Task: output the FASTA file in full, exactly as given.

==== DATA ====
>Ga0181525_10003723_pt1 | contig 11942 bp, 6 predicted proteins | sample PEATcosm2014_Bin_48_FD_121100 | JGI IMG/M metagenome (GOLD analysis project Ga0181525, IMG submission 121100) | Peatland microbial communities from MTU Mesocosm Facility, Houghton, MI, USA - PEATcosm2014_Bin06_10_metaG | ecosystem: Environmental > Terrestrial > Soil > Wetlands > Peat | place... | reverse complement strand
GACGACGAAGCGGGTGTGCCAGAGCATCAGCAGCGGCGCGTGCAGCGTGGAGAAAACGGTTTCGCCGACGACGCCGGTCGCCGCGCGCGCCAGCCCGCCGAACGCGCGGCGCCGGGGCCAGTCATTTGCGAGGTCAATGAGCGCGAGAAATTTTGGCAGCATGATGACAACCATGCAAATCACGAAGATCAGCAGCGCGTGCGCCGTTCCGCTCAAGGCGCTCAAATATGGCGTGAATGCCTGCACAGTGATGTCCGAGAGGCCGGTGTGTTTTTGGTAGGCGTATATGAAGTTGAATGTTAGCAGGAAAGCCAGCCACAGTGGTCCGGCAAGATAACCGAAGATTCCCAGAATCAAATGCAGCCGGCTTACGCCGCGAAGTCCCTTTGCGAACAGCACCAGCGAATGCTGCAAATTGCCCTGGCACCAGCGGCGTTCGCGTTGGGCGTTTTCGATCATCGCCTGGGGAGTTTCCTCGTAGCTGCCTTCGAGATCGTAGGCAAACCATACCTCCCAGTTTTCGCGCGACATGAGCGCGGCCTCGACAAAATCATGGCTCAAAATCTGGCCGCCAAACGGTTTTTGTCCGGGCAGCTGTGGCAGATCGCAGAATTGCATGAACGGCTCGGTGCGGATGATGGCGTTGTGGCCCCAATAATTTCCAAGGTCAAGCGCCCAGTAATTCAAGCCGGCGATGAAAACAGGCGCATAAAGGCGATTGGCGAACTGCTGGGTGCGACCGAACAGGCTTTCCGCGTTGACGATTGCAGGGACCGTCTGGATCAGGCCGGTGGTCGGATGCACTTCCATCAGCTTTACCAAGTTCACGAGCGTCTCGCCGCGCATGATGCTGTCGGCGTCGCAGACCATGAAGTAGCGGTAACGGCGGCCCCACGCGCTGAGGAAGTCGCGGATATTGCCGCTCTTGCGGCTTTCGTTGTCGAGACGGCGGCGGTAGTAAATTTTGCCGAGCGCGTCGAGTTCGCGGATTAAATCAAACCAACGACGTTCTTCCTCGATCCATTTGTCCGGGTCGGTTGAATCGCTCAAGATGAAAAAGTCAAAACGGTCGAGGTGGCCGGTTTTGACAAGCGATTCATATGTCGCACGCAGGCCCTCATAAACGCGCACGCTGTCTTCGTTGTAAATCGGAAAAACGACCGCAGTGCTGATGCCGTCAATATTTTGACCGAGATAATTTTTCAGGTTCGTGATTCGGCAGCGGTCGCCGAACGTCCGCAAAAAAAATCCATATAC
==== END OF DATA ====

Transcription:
>Ga0181525_10003723_pt1 | contig 11942 bp, 6 predicted proteins | sample PEATcosm2014_Bin_48_FD_121100 | JGI IMG/M metagenome (GOLD analysis project Ga0181525, IMG submission 121100) | Peatland microbial communities from MTU Mesocosm Facility, Houghton, MI, USA - PEATcosm2014_Bin06_10_metaG | ecosystem: Environmental > Terrestrial > Soil > Wetlands > Peat | place... | reverse complement strand
GACGACGAAGCGGGTGTGCCAGAGCATCAGCAGCGGCGCGTGCAGCGTGGAGAAAACGGTTTCGCCGACGACGCCGGTCGCCGCGCGCGCCAGCCCGCCGAACGCGCGGCGCCGGGGCCAGTCATTTGCGAGGTCAATGAGCGCGAGAAATTTTGGCAGCATGATGACAACCATGCAAATCACGAAGATCAGCAGCGCGTGCGCCGTTCCGCTCAAGGCGCTCAAATATGGCGTGAATGCCTGCACAGTGATGTCCGAGAGGCCGGTGTGTTTTTGGTAGGCGTATATGAAGTTGAATGTTAGCAGGAAAGCCAGCCACAGTGGTCCGGCAAGATAACCGAAGATTCCCAGAATCAAATGCAGCCGGCTTACGCCGCGAAGTCCCTTTGCGAACAGCACCAGCGAATGCTGCAAATTGCCCTGGCACCAGCGGCGTTCGCGTTGGGCGTTTTCGATCATCGCCTGGGGAGTTTCCTCGTAGCTGCCTTCGAGATCGTAGGCAAACCATACCTCCCAGTTTTCGCGCGACATGAGCGCGGCCTCGACAAAATCATGGCTCAAAATCTGGCCGCCAAACGGTTTTTGTCCGGGCAGCTGTGGCAGATCGCAGAATTGCATGAACGGCTCGGTGCGGATGATGGCGTTGTGGCCCCAATAATTTCCAAGGTCAAGCGCCCAGTAATTCAAGCCGGCGATGAAAACAGGCGCATAAAGGCGATTGGCGAACTGCTGGGTGCGACCGAACAGGCTTTCCGCGTTGACGATTGCAGGGACCGTCTGGATCAGGCCGGTGGTCGGATGCACTTCCATCAGCTTTACCAAGTTCACGAGCGTCTCGCCGCGCATGATGCTGTCGGCGTCGCAGACCATGAAGTAGCGGTAACGGCGGCCCCACGCGCTGAGGAAGTCGCGGATATTGCCGCTCTTGCGGCTTTCGTTGTCGAGACGGCGGCGGTAGTAAATTTTGCCGAGCGCGTCGAGTTCGCGGATTAAATCAAACCAACGACGTTCTTCCTCGATCCATTTGTCCGGGTCGGTTGAATCGCTCAAGATGAAAAAGTCAAAACGGTCGAGGTGGCCGGTTTTGACAAGCGATTCATATGTCGCACGCAGGCCCTCATAAACGCGCACGCTGTCTTCGTTGTAAATCGGAAAAACGACCGCAGTGCTGATGCCGTCAATATTTTGACCGAGATAATTTTTCAGGTTCGTGATTCGGCAGCGGTCGCCGAACGTCCGCAAAAAAAATCCATATAC